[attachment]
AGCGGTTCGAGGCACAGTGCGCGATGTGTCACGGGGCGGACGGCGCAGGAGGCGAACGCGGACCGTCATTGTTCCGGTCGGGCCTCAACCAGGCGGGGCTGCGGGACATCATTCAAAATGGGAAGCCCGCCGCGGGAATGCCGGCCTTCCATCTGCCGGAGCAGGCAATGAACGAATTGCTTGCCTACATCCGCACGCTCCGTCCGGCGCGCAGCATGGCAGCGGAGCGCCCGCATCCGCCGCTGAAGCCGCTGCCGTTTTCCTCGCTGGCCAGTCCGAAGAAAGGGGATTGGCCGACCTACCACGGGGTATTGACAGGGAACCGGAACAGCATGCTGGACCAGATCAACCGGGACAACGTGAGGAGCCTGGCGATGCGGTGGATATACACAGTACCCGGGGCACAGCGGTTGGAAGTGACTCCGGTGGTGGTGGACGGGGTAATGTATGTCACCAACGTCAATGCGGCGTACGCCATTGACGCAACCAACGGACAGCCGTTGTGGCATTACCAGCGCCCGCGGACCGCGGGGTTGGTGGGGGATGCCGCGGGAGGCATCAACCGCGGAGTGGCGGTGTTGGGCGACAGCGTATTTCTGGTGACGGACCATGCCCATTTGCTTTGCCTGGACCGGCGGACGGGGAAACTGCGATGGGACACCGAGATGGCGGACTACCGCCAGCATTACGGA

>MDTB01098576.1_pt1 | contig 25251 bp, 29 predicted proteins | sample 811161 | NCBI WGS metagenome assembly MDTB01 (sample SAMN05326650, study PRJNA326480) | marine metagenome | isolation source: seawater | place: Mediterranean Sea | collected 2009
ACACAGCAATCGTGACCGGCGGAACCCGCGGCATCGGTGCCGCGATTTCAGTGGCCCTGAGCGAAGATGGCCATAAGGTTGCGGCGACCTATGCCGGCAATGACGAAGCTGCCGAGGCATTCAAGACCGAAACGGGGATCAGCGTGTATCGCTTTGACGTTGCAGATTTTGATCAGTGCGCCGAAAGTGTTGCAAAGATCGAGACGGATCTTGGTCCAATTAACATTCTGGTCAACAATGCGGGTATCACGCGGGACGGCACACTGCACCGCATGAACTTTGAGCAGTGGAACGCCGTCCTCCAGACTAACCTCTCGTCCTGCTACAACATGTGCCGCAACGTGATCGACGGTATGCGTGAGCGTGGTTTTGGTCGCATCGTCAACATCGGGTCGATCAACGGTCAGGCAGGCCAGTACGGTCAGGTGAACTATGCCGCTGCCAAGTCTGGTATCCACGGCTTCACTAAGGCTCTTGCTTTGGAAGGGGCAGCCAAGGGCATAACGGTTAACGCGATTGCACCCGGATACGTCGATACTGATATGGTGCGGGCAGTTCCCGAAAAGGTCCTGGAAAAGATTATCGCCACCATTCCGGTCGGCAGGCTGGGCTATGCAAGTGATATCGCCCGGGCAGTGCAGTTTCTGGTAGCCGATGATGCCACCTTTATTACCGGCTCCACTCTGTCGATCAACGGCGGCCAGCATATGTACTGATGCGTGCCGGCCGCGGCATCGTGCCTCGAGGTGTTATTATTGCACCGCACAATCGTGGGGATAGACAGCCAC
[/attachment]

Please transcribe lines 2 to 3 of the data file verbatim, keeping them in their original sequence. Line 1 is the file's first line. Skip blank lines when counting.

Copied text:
>MDTB01098576.1_pt1 | contig 25251 bp, 29 predicted proteins | sample 811161 | NCBI WGS metagenome assembly MDTB01 (sample SAMN05326650, study PRJNA326480) | marine metagenome | isolation source: seawater | place: Mediterranean Sea | collected 2009
ACACAGCAATCGTGACCGGCGGAACCCGCGGCATCGGTGCCGCGATTTCAGTGGCCCTGAGCGAAGATGGCCATAAGGTTGCGGCGACCTATGCCGGCAATGACGAAGCTGCCGAGGCATTCAAGACCGAAACGGGGATCAGCGTGTATCGCTTTGACGTTGCAGATTTTGATCAGTGCGCCGAAAGTGTTGCAAAGATCGAGACGGATCTTGGTCCAATTAACATTCTGGTCAACAATGCGGGTATCACGCGGGACGGCACACTGCACCGCATGAACTTTGAGCAGTGGAACGCCGTCCTCCAGACTAACCTCTCGTCCTGCTACAACATGTGCCGCAACGTGATCGACGGTATGCGTGAGCGTGGTTTTGGTCGCATCGTCAACATCGGGTCGATCAACGGTCAGGCAGGCCAGTACGGTCAGGTGAACTATGCCGCTGCCAAGTCTGGTATCCACGGCTTCACTAAGGCTCTTGCTTTGGAAGGGGCAGCCAAGGGCATAACGGTTAACGCGATTGCACCCGGATACGTCGATACTGATATGGTGCGGGCAGTTCCCGAAAAGGTCCTGGAAAAGATTATCGCCACCATTCCGGTCGGCAGGCTGGGCTATGCAAGTGATATCGCCCGGGCAGTGCAGTTTCTGGTAGCCGATGATGCCACCTTTATTACCGGCTCCACTCTGTCGATCAACGGCGGCCAGCATATGTACTGATGCGTGCCGGCCGCGGCATCGTGCCTCGAGGTGTTATTATTGCACCGCACAATCGTGGGGATAGACAGCCAC